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Vietnam regulatory departments are redefining their AML compliance measures to supervise cryptocurrency and prevent digital assets from financial crimes.
Vietnam is working to implement rigorous regulations in the fintech industry to enhance the security of digital currency and become a part of the global rise in virtual assets. The country has a significant role in increasing cryptocurrency and the latest technologies. It is passionately crafting a strict legal pathway to verify cryptocurrency platforms. Previously, Vietnam approved the AML law, which came into effect in March; this urged the State Bank of Vietnam (SBV) and the government to conduct strict measures and deployment against the financial institutes to sync with international obligations.
General Secretary of the Vietnam Banking Association (VNBA), Nguyen Quoc Hung, warned at a seminar on regulations on anti-money laundering in cryptocurrency transactions. The landscape of digital currency and transaction platforms are still not refined by the ongoing AML measures, showing advanced and complicated challenges for business verifications, mainly when criminals penetrate the system with sophisticated methods. Cryptocurrency transactions are most convenient for criminals to hide illicit activities. The General Secretary stated in the seminar, “Vietnam has yet to recognise cryptocurrency, but transactions still occur in reality. So, how do we prevent money laundering? It is essential to recommend regulatory agencies to complete legal regulations to restrict and prevent criminal behaviour.”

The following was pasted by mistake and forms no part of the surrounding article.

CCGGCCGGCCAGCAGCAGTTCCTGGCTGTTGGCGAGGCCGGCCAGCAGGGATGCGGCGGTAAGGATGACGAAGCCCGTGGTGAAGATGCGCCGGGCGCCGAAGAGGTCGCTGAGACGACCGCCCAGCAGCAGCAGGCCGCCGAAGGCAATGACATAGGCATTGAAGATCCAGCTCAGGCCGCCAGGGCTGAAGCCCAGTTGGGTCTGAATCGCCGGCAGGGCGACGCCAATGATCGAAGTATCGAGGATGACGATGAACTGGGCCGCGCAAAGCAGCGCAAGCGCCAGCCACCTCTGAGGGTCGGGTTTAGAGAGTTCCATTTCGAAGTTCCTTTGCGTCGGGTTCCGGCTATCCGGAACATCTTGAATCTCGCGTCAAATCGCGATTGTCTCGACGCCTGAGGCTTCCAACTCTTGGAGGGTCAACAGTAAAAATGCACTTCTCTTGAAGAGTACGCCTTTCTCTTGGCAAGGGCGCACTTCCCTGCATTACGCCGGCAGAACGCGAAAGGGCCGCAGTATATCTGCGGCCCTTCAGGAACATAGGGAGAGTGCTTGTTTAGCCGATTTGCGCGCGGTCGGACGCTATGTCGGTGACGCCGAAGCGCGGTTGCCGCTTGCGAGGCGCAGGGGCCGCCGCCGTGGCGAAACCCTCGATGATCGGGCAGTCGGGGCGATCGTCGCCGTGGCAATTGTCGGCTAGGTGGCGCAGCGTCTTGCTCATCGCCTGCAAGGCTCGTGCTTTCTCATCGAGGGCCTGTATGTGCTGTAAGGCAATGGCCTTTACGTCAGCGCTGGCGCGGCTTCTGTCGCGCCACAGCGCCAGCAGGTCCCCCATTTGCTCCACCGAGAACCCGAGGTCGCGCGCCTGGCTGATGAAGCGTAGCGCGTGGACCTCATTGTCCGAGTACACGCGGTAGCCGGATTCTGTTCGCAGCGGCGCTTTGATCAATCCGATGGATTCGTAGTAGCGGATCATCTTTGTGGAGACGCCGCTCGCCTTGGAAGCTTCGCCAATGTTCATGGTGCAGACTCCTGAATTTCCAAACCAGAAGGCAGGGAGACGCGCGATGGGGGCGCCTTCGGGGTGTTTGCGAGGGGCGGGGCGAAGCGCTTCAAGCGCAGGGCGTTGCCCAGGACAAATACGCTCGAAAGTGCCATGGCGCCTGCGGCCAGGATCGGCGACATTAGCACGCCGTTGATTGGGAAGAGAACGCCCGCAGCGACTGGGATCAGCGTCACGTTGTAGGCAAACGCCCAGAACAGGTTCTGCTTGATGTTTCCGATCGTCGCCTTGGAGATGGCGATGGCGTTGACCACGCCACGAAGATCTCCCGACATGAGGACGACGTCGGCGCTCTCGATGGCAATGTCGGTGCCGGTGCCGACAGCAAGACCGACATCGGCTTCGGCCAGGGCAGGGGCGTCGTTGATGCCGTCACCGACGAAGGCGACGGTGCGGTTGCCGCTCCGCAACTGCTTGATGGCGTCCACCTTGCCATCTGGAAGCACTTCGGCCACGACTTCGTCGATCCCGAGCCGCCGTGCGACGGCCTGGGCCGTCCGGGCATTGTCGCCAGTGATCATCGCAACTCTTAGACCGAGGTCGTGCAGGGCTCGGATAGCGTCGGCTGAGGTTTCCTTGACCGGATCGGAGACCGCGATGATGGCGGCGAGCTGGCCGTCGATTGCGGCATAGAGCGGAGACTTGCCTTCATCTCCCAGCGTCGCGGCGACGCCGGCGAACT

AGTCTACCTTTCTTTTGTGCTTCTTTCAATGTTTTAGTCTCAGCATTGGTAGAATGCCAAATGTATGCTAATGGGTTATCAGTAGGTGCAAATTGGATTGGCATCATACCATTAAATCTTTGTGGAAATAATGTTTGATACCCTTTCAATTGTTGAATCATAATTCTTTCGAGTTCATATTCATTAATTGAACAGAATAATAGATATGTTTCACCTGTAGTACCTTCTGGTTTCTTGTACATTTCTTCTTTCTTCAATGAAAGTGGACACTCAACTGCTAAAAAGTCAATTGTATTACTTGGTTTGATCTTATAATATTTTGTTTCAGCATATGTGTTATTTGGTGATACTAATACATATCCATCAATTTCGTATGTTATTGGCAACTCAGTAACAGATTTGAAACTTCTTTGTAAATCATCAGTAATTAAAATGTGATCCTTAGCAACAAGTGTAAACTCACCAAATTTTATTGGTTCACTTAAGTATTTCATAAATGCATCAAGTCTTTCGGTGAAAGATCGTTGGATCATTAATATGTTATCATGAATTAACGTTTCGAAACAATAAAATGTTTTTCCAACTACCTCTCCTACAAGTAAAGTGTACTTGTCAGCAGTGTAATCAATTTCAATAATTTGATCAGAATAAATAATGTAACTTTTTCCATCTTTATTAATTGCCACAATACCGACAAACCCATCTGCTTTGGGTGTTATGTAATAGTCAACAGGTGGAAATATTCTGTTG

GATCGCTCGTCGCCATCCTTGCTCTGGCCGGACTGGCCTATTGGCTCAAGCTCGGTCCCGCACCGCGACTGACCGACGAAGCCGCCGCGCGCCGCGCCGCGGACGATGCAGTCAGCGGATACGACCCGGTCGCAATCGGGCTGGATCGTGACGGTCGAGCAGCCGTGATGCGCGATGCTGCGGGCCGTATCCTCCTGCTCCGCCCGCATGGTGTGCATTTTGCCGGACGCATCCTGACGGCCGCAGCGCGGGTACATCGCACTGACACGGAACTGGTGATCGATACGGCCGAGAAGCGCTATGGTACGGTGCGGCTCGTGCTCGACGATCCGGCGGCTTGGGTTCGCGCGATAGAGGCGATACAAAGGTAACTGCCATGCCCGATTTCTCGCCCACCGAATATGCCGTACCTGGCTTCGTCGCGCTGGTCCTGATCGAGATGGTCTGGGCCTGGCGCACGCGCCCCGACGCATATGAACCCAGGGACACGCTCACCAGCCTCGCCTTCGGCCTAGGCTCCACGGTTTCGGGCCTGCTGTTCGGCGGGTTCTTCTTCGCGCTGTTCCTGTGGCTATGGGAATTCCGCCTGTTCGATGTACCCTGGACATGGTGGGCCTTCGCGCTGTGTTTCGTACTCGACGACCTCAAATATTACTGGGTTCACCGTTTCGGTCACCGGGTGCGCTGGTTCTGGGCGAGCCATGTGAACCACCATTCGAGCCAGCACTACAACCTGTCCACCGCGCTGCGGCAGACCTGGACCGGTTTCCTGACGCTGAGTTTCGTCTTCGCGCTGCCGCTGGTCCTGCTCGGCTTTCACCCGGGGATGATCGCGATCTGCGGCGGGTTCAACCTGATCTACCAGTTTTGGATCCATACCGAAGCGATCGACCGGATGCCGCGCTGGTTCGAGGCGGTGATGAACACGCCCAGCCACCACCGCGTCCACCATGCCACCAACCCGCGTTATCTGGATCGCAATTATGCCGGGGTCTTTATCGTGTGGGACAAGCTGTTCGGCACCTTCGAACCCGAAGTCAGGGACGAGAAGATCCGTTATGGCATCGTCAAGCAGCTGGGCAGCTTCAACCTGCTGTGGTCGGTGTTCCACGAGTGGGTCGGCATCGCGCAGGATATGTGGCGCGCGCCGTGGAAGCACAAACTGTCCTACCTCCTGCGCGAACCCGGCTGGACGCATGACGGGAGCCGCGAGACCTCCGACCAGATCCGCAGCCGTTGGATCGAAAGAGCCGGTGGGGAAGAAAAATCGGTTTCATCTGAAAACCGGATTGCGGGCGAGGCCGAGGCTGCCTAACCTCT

Senior advisor of the Vietnam Blockchain Association (VBA), Hung Tran, had stated in defence of cryptocurrency that digital assets open a new door of technology for various sectors. He stated, “Notwithstanding, this robust growth brings not only special economic and social benefits but also creates invisible existences and challenges in management, especially for cross-border money laundering activities.” An analysis from September 2022 shows that asset tokenisation could rise to $16 trillion, or 10% of global GDP, by 2030, and 5-10% of all assets will be tokenized. Tran added, “With the advent of blockchain tech, there is a risk of increasing financial crimes and sophisticated money laundering using high technology. In Vietnam, due to the lack of a specific legal framework and quality human resources to manage and control cryptocurrency, digital assets, the general landscape is still very limited.”
Voice chairman of the VBA, Nguyen Doan Hung, claimed the initiative of the regulatory association to implement AML laws is pivotal, but a procedure to deploy these derivatives is inadequate, highlighting the importance of the urgent legal framework and strategies for the crypto sector to monitor this domain. He stated, “Money laundering is often associated with illegal arms trading, terrorism financing, human trafficking, corruption, insider trading, gambling, or large-scale, organised cross-border prostitution rings. Therefore, anti-money laundering work has been a priority for all countries around the world, including Vietnam, for quite some time.”
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